“In the short time I have walked this planet I have learned that NO is a GOOD word. I have used it a number of times with my daughters, especially my older girl. Now, I have told her that in a number of instances when she wants something, we will tell her YES. But the times we say NO, there is a reason. She has fussed, cried and complained, but each time she has been able to get over it. I have found that saying NO is also a commitment. There are times when people will waffle between YES and NO and not commit to one. That drives people crazier than if someone would JUST SAY NO! When a person says NO (and means it), the other person is able to move on without having to wonder if there was a commitment. I think it is the INDECISION of people that makes others crazy. I received a phone call several weeks ago from a financial broker in New York who wanted me to buy some stock he was promoting. I told him that my wife and I were committing our discretionary income to our home this year instead of the stock market. I mentioned that we had recently bought a new furnace, air conditioner, increased the amount of insulation in our attic area and had our front porch repaved. We just were not going to have enough left over for any stock purchases this year. Two weeks ago his boss called and started the hard sell, after I had explained to his colleague why we were not investing. He was not taking NO for an answer. When I explained to him the same thing I explained to his colleague, he became defensive and said that he had home costs too, but he still invested in the stock market. So, he called me a name and hung up. After that conversation I don’t think I would want to do business with someone like that anyway. I guess some people just can’t take NO for an answer, Susan. But a great word. Take care.” – “Warrior” Joe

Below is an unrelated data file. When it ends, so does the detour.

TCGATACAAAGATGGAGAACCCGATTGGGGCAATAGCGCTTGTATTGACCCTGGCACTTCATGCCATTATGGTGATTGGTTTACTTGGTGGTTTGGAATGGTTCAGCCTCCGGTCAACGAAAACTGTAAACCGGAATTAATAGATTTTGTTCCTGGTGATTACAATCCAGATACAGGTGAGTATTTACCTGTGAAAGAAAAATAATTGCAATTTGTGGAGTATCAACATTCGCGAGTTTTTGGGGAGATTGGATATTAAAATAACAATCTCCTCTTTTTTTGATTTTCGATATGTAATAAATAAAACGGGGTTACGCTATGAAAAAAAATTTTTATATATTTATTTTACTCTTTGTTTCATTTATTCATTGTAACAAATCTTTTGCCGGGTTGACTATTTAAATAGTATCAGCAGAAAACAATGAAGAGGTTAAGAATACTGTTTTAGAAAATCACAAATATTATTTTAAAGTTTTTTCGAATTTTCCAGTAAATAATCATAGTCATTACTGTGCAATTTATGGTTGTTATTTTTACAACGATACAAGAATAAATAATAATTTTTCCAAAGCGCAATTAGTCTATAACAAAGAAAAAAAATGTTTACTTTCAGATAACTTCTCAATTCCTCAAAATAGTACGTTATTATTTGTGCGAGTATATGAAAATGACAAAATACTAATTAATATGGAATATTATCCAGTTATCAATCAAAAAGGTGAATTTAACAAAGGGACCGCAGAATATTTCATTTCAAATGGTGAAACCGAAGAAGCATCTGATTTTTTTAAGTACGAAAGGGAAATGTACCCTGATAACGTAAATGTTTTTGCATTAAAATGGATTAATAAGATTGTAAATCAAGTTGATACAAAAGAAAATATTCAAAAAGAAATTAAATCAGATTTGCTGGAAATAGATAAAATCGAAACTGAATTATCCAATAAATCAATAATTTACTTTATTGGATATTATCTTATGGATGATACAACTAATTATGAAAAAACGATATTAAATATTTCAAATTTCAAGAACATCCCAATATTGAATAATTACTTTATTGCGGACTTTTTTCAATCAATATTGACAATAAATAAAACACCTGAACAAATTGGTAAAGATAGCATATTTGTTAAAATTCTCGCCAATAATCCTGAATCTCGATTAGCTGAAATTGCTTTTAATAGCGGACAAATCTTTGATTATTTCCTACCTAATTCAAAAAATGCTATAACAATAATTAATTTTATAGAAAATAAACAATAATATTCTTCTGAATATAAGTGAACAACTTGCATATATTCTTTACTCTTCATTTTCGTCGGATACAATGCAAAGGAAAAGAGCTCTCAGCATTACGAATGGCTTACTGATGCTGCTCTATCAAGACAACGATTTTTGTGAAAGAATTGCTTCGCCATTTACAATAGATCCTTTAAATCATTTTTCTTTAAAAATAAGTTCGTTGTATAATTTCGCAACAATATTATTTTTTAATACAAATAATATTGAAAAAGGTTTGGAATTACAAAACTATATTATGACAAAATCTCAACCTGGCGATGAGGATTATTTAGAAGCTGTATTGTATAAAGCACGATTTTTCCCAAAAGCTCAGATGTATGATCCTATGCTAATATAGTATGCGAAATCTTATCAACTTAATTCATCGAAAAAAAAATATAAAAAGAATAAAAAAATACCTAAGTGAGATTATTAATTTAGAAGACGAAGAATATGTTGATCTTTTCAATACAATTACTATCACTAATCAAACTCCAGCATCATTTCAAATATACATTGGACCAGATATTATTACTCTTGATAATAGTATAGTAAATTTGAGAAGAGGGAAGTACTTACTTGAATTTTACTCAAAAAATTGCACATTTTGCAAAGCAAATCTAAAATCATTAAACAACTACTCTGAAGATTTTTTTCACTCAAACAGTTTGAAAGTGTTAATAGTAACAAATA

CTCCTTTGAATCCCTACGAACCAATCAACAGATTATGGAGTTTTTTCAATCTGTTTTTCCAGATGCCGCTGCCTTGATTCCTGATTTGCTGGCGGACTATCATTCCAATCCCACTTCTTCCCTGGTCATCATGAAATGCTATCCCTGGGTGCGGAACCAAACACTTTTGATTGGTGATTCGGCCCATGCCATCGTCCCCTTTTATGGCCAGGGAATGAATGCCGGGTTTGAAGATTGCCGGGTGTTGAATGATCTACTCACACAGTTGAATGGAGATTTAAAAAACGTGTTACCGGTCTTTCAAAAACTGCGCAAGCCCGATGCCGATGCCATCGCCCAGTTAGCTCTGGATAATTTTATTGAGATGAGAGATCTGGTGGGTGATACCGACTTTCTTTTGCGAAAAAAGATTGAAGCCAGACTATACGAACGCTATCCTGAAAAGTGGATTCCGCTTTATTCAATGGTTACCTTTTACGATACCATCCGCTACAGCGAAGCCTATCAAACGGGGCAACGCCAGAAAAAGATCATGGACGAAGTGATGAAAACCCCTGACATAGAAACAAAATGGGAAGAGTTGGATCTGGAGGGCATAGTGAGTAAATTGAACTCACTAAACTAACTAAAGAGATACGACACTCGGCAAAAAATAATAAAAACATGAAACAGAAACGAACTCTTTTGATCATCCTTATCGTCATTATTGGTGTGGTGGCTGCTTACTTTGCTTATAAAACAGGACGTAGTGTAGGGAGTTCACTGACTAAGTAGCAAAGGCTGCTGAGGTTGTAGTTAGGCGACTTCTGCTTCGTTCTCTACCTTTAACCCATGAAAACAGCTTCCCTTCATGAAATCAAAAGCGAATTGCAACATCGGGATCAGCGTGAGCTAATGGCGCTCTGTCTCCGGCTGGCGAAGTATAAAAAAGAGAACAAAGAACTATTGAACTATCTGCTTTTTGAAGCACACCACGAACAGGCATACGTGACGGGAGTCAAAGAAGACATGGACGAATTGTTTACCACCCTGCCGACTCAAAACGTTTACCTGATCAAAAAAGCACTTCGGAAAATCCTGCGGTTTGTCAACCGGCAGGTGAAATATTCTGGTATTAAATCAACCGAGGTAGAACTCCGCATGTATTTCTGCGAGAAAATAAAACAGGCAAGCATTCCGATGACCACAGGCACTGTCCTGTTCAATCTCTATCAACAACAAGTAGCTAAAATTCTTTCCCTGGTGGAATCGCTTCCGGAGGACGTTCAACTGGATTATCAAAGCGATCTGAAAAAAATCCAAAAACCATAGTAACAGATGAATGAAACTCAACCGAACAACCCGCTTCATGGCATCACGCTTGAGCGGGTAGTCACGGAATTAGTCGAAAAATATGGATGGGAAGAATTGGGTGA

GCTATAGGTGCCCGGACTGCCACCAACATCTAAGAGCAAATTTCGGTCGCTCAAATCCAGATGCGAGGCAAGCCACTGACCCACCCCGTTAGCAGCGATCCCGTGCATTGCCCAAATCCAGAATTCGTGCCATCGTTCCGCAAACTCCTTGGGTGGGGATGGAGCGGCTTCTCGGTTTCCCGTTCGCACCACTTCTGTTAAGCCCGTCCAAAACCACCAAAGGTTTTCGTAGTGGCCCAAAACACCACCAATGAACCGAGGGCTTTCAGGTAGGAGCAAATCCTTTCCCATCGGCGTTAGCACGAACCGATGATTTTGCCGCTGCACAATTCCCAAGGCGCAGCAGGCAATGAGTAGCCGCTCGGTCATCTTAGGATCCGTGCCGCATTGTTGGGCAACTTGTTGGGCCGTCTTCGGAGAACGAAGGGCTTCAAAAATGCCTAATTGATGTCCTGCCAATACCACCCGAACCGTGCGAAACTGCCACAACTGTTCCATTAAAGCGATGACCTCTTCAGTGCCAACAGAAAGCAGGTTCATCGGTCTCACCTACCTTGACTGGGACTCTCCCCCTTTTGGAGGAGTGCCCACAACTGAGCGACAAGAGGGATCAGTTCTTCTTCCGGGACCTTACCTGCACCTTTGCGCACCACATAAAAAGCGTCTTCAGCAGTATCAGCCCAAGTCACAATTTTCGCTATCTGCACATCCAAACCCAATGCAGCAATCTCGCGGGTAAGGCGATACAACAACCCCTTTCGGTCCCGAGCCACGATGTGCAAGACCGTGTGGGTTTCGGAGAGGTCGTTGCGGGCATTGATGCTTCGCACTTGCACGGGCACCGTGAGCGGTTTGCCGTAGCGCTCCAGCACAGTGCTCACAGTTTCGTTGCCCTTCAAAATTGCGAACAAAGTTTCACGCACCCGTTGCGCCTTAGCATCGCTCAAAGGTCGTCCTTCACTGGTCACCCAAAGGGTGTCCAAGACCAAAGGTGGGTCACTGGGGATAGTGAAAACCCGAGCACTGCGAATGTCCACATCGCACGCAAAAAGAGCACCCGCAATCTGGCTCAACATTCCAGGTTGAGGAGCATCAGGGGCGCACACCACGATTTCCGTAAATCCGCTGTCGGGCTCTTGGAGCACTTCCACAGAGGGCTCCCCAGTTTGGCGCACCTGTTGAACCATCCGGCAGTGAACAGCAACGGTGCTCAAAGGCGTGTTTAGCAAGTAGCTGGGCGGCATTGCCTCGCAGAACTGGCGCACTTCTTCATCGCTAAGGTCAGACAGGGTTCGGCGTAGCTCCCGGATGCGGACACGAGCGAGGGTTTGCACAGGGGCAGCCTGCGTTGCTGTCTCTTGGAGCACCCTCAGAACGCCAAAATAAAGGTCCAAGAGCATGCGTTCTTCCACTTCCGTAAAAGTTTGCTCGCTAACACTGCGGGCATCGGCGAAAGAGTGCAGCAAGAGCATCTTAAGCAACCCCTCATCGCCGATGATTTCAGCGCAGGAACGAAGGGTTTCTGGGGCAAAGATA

No – used to express refusal, denial, disbelief, emphasis, or disagreement.

Do you have a problem saying NO to someone? Does it bother you when you’re told NO? Does the word NO make you want to get your way all the more?

To follow up on my selfish theme this seemed most appropriate. Sarita Maybin, my good friend and fellow speaker had this to say in her last “What Do You Say Communique.”’

Say NO Nicely

My favorite ways to say NO fall into the three categories below. Choose the phrases–or a combination of phrases–that work best for you!   (Note:  Avoid making excuses)

1. Compliment + NO

“I appreciate your thinking of me; however I’m going to opt out.”

“Thanks for the opportunity; however I’m not able to pursue it.”

“This sounds like a great project, yet I won’t be able to participate.

“I’m flattered that you’d ask me out, but I’m going to pass.”

“Thank you, but my plate is full.”

2. Empathy + NO

“I know you need help with this, however I’m not available.”

“I wish I could assist you, however I’m not able to.”

“I’m not able to attend, but would love to help in another way.”

“I know you’re swamped with work, unfortunately I’m not able to help.”

“You’ve worked hard on this committee; however I won’t be able to join.”

3. “Choose” to say No

“I’ve chosen to pass on that offer.”

“That’s not on my radar right now.”

“That doesn’t work for me.”

“I’m not feelin’ it.”

“It’s not calling me.”

(By the way, category #3 also works well when someone replies with WHY!???  You say:   “That just doesn’t work for me.”  or “I’m just not feelin’ it.”)

Guilt-Free YES

If you must say YES, do it without guilt…set conditions and parameters that work for you!

“I’d be happy to get that info to you, if can wait until tomorrow”

“Boss, I’d love to get that project done for you.  Please let me know its priority in relation to the other assignments”

“I’ll get that done for you as soon as I finish what I’m working on.”

This week think about saying NO nicely. How comfortable is it for you to say NO? How many times have you wished you said NO and didn’t? Do you say NO more times than you say YES?